Volkow N, Tomasi D, Wang G-J, et al. Effect of cell phone radiofrequency signal exposure on brain glucose metabolism. JAMA. 2011;305(8):808-813.
Randomized crossover study
Study conducted between January 1 and December 31, 2009, at a single US laboratory.
47 healthy participants recruited from the community
Cell phones were placed on the left and right ears, and positron emission tomography was used to measure brain glucose metabolism, comparing exposure to both an activated cell phone and a deactivated cell phone for 50 minutes.
Brain glucose metabolism computed as absolute metabolism (μmol/100 g per minute) and as normalized metabolism (region/whole brain)
In healthy participants, 50 minutes of cell phone exposure was associated with increased brain glucose metabolism in the region closest to the antenna compared with no exposure.
For years, medical experts and scientists have voiced concerns regarding the questionable safety of cell phone use, but even with the evidence mounting, this alluring technology is hard to resist. Humankind's increasing use of cell phones, 5 billion users worldwide, necessitates a thorough, unbiased look at the risks.
The study refutes the longstanding claim by both the Federal Communications Commission and the cell phone industry that there are no biological effects from non-thermal levels of cell phone radiation.
The JAMA study documents that cell phone exposure affects the brain by increasing brain glucose, a known measure of increased brain activity. Though the study does not offer an explanation of the underlying mechanism, we do know that in other biological systems of the body, chronic increase in glucose can have a significant effect on the local tissues, altering cell and gene function. Notably, the study refutes the longstanding claim by both the Federal Communications Commission and the cell phone industry that there are no biological effects from non-thermal levels of cell phone radiation.
The studies published on cell phone use and the possible health risks (including tumors of the brain,1 as well as male infertility2) are numerous, and many repudiate any risks. Among the catalogue of studies, often funded in part by the cell phone industry, a meta-analysis published in the Journal of Clinical Oncology in 2006, involving 23 case-controlled studies and almost 38,000 participants, concluded there are increased health risks.3 Recently a branch of the World Health Organization called The International Agency for Research on Cancer (IARC) convened 31 scientists from 14 countries, including the United States, and evaluated peer-reviewed studies regarding the safety of cell phones and issued a statement that puts exposure to radiofrequency electromagnetic fields from cell phone use in the same category as lead and car exhaust: possibly carcinogenic.4
At what point do we acknowledge that precautions need to be taken? Our current safety standards regarding cell phones are based on obsolete research. They certainly don't take into account the dramatic increase in number of users, the increase in amount of time spent in use, and the rise of cell phone use by young people. There not only needs to be continued investigation into the effects on brain tissues, but also the consequences of both heavy use and long-term exposure—parameters not yet studied.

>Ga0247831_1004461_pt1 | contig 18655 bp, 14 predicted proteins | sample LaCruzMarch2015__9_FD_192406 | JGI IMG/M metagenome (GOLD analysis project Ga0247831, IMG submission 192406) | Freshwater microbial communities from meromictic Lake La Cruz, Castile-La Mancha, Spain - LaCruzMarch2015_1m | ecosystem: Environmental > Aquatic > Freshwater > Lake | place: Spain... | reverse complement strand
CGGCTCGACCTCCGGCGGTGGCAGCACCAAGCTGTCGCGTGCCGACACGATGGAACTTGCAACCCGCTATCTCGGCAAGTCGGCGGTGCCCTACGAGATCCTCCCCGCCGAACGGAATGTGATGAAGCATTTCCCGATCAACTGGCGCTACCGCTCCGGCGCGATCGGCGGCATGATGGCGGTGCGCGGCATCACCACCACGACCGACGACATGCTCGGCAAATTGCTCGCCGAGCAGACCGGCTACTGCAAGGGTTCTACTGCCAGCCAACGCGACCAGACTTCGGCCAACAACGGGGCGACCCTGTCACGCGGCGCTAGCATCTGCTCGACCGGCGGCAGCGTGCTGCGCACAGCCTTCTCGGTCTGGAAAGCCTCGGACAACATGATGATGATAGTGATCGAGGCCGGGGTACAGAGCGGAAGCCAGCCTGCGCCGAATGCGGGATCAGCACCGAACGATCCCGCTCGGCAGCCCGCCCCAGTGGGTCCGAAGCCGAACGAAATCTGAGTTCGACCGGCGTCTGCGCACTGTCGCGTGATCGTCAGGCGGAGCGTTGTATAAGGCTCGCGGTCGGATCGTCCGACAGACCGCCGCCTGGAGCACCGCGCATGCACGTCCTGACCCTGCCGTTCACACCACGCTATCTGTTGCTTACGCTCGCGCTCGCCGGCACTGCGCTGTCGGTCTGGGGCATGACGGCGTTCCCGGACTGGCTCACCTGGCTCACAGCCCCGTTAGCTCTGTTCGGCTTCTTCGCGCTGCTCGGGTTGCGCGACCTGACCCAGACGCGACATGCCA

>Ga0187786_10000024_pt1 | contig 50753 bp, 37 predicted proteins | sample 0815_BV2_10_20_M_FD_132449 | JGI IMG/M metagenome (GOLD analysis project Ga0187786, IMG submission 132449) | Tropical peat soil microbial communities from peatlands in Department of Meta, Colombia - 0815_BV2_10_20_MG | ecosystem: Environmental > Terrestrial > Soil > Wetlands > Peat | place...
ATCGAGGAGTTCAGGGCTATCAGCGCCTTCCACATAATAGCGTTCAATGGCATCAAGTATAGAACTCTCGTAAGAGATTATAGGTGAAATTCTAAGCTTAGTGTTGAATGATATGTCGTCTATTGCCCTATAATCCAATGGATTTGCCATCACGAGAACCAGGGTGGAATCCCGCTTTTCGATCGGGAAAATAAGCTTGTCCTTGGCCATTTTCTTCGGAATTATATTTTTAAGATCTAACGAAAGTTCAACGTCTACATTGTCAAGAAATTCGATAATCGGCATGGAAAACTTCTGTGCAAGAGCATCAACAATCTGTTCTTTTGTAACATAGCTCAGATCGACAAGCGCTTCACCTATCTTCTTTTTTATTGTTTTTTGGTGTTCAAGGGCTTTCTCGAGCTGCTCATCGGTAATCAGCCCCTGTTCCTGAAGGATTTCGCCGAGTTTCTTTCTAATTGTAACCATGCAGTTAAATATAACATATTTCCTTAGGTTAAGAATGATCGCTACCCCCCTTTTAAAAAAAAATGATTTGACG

The concept of the precautionary principle encourages policy makers to make decisions that protect the public from a policy or action that may be harmful, in the absence of definitive data. In looking at the health impacts of electromagnetic radiofrequencies from cell phones, the public needs to be protected from the harm that may be caused by their use. It calls to mind our history regarding tobacco, when medical professionals awaited definitive trial data for decades, while millions of individuals suffered predictable health consequences. By refusing to acknowledge the possible health risks of cell phone use now, we may be harming generations to come.
While we continue to gather information, we can counsel our patients on the many ways to reduce overall electromagnetic radiation exposure:
- Turn cell phones off when not in use. Cell phone emissions are occurring whenever the phone is on, whether it is being used or not.
- Avoid cell phone use when the signal is weak. Emissions increase while the phone is searching for a tower.
- Store cell phones away from the body in a purse, backpack, or briefcase.
- Use a protective headset that puts distance between the phone and the brain, with corded earphones if possible.
- Engage in texting in lieu of phone calls.
We can assume there will be continued development of the technology, including safer phones and safer designs for towers. Ultimately, curbing cell phone use—using our cell phones for truly important communications and turning them off when they are not needed—may be the key to reducing risk.
1. Hardell L, Carlberg M, Soderqvist F, Mild KH, Morgan LL. Long-term use of cellular phones and brain tumours: increased risk associated with use for 10 or more years. Occup Environ Med. 2007;64(9):626-632.
2. Agarwal A, Deepinder F, Sharma RK, Ranga G, Li J. Effect of cell phone usage on semen analysis in men attending infertility clinic: an observational study. Fertil Steril. 2008;89(1):124-128.
3. Myung S-K, Ju W, McDonnell DD, et al. Mobile phone use and risk of tumors: a meta-analysis. J Clin Oncol. 2009;27(33):5565-5572.
4. International Agency for Research on Cancer. IARC classifies radiofrequency electromagnetic fields as possibly carcinogenic to humans. News Bulletin No. 208. May 31, 2011.